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Creative Solutions for Dynamic Identities

December, 2015
Artwork Ownership Basics - Who Really Owns Your Art?

When you have designers create artwork for your company, who owns the design? Are you allowed to use it anyway you like? Do you have to give credit? These are questions that might have answers that will surprise you.
In General, Who Actually Owns the Art?
As a general rule of thumb, you can assume that the person who drew the work actually retains the rights. Even if you were charged a fee for the artwork, the person who put it together actually owns the copyright.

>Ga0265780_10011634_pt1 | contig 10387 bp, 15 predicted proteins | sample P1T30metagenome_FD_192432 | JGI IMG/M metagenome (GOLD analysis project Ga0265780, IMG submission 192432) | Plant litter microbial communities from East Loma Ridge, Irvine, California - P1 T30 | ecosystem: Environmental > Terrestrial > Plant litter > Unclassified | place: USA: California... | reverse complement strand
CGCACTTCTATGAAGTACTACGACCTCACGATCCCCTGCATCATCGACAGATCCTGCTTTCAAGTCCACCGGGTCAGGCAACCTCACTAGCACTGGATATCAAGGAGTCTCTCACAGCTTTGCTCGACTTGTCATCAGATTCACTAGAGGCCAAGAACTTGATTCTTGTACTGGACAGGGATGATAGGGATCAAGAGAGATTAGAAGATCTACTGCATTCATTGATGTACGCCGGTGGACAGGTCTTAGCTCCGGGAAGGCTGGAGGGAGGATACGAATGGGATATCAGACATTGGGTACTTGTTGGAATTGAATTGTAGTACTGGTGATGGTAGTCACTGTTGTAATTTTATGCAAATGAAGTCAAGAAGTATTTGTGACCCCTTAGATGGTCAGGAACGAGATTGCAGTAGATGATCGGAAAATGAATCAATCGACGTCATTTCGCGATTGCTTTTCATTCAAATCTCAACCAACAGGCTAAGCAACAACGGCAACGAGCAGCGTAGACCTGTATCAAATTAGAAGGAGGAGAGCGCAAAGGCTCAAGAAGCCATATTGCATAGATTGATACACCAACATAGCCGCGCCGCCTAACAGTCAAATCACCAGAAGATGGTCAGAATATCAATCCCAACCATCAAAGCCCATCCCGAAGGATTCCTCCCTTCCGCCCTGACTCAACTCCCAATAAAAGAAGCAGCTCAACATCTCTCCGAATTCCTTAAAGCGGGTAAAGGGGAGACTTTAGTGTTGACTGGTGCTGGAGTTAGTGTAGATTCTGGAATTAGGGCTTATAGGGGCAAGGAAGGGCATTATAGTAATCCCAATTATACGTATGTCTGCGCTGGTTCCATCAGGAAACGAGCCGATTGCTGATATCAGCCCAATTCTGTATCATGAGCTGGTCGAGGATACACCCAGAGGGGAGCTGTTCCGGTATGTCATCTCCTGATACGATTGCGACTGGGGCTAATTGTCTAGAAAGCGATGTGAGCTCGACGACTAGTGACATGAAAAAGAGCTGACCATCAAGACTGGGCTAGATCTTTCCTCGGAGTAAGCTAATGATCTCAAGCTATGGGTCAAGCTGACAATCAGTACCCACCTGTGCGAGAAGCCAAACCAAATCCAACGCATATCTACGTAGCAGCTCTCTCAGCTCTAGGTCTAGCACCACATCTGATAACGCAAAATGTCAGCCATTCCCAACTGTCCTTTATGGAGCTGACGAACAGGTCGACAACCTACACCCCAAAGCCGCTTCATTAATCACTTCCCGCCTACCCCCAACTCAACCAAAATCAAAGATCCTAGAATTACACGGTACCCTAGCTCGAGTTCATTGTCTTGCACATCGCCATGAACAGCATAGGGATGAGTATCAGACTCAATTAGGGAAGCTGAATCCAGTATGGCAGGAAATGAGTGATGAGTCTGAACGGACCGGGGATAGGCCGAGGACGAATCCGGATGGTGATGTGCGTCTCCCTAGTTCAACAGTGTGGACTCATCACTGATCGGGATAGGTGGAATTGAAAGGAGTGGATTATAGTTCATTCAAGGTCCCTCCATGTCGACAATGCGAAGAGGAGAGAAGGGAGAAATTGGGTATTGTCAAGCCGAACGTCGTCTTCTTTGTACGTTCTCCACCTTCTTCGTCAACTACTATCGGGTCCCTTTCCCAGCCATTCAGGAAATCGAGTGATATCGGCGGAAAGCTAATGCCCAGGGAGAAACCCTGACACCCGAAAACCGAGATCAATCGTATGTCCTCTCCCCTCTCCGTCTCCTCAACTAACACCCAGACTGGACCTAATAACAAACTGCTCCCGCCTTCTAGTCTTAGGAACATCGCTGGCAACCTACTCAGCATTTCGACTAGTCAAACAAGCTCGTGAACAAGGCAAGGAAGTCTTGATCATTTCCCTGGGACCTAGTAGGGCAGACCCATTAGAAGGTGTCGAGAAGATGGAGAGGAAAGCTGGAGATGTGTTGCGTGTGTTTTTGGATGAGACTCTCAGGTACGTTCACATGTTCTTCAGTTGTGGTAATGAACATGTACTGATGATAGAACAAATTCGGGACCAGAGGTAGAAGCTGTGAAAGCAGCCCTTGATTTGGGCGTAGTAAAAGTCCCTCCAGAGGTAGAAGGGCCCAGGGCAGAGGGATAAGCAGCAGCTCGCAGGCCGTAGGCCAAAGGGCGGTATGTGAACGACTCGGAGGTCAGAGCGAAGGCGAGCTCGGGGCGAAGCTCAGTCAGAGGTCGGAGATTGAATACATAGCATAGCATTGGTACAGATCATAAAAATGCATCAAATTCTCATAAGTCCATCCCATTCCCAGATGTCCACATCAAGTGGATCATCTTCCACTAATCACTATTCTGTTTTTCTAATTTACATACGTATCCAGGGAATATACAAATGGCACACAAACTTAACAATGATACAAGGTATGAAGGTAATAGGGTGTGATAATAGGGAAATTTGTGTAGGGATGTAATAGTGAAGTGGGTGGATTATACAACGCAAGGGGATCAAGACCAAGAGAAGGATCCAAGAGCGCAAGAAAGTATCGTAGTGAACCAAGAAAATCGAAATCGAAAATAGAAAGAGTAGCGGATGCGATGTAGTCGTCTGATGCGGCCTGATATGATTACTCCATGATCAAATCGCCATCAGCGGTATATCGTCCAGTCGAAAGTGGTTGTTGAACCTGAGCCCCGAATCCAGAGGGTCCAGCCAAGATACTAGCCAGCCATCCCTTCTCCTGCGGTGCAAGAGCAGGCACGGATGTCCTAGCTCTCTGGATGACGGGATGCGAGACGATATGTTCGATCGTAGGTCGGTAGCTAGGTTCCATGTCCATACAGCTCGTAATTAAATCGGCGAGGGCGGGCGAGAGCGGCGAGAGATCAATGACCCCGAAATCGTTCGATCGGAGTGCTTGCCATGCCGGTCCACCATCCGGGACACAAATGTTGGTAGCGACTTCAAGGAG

The Copyright Act of 1976 (USC Title 17) was put into place in order to protect artists and their work. Independently contracted artists retain the rights to the work they create for their clients unless otherwise specified.

Exceptions to the Rule
There are some exceptions to the copyright act that was established. If an artist is work for hire, then the one who hired them owns the work.

For example, if a person is hired by a company and they pay an hourly or salary wage to the individual, then their artwork is owned by the one who pays the salary. That would be considered a duty or responsibility of the job.

If you hire a person on staff to draw or create artwork, then you have the rights to the work they create.

Agreements Should Be Made Ahead of Time